Happy New Year to you all!
Kainuu Grey, Kainuun harmas in Finnish, is one of the very sparse Finnish sheep breeds. It was considered to be a variety of Finnsheep until quite recently, but is now a recognized breed. It’s originally a dual purpose sheep that produced pelt for clothing, and meat. Nowadays it’s mostly a wool and meat sheep, as furs are not used to the same extension as before. The lambs are born black, and turn into various shades of grey when they grow older. The legs are black. I think the breed will develop into a more defined wool producer over time, as clothes made from sheep fur are seldom used any more. Some of the Kainuu Grey fleece’s I’ve spun have the tight curls that are wanted in fur sheep, whereas some are clearly more like the wools we want in spun yarns.
But as with most breeds nowadays, meat is the main product. How that will effect the breed is difficult for me to say. Many of the farmers that breed Kainuu Grey want to preserve the breed, which means bringing in big meat breads in the breeding program is not an option. A spinning friend in Wales said that moving a breed from lands with meager food to a region with better feedstuff will make the animals bigger and they produce bigger carcases, which of course sounds very plausible. The landscape in Kainuu is pretty well suited for livestock, but too far north for growing grains. In Scandinavia cattle was traditionally kept on better grounds, sheep could take what was left. Nowadays most of the sheep farms are farther south, and they are often on good lands. All sheep breeds in Finland have become bigger during the last 100 years. My guess is that over time Kainuu Grey with soft, Finnsheep-like wool will be used in breeding rather than the fur types. Right now the farmers mostly try to make the breed survive. There were not so many left when Kainuu Grey was saved at the last moment.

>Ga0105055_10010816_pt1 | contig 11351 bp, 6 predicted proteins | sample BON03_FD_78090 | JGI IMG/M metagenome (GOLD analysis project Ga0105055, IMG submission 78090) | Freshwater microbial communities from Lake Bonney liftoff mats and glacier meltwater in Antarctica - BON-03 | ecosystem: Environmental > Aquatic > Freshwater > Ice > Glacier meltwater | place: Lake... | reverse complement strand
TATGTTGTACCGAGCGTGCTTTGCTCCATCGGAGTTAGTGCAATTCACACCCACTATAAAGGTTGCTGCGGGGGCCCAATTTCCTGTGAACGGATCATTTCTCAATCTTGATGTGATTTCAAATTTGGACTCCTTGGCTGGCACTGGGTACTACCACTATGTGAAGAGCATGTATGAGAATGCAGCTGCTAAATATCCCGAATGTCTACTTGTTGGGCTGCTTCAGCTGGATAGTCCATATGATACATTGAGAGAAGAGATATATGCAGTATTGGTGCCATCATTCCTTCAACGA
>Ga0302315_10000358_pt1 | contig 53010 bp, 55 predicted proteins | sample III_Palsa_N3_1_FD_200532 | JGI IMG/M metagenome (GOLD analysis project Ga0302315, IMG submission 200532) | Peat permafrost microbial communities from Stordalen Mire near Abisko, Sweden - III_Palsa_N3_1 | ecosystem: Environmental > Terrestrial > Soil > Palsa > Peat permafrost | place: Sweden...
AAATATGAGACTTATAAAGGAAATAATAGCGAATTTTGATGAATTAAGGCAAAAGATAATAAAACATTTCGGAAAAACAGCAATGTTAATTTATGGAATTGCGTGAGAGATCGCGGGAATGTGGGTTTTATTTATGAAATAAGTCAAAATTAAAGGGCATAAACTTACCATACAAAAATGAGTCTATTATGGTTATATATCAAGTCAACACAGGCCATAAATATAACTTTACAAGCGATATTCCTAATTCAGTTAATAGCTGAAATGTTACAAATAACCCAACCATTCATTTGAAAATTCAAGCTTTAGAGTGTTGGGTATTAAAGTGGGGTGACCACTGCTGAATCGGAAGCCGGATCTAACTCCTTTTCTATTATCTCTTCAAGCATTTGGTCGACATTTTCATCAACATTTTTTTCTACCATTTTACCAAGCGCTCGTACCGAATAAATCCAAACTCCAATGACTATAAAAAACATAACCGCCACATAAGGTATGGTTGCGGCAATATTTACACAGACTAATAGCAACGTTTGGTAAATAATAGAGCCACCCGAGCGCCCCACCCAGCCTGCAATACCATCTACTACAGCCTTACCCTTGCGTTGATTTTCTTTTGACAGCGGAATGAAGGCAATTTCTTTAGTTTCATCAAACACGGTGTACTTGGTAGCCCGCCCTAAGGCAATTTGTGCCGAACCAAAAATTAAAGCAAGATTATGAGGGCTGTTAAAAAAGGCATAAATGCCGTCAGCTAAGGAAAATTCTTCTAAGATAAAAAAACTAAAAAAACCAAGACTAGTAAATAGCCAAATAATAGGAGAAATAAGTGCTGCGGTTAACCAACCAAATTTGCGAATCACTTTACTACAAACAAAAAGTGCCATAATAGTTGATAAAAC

The first time I came in contact with Kainuu Grey it was in the form of a skin. I fell in love with the beauty of it: silvery grey at the sides with darker, tight curls at the back. It felt lovely, my hands loved it also! At that time I had no thoughts of spinning Kainuu Grey. Later, when I heard yarn was being made from the wool, I thought it wouldn’t be very nice, that it would be prickly. But something has happened, and I believe it’s a result of the furs not being used, and because all animals that are of any value for the breed have to be kept alive and in the breeding program so they are not slaughtered if not necessary. The Kainuu Grey I now come in contact with is often soft and nice, a joy to work with for a spinner who likes short wools.
I bought the fleeces from Aholan lammastila, one of the few that breed this sheep. It was good wool, no VM, but it was very dirty (it had been a rainy autumn). I had dark and light grey fleece, that I combed and rolled into faux rolags.
Now why on earth did I do that? The wool is short, and could easily have been carded into real rolags for soft woolen yarns. Because I almost destroyed the fleece when scouring! It felted, and carding was a pest. For several months I attempted thorough teasing by hand, flickring, beating, but nothing made me happy. So one day I took my Valkyrie combs designed for short, fine wool and made a test: it worked! I lost pretty much valuable fleece in the combing process, but on the other hand I saved some for really nice semi-woollen yarns.
The rolags drafted like a dream. Spinning woolen was was a joy, so I chose a long against twist / double draw. I’m quite happy with the result.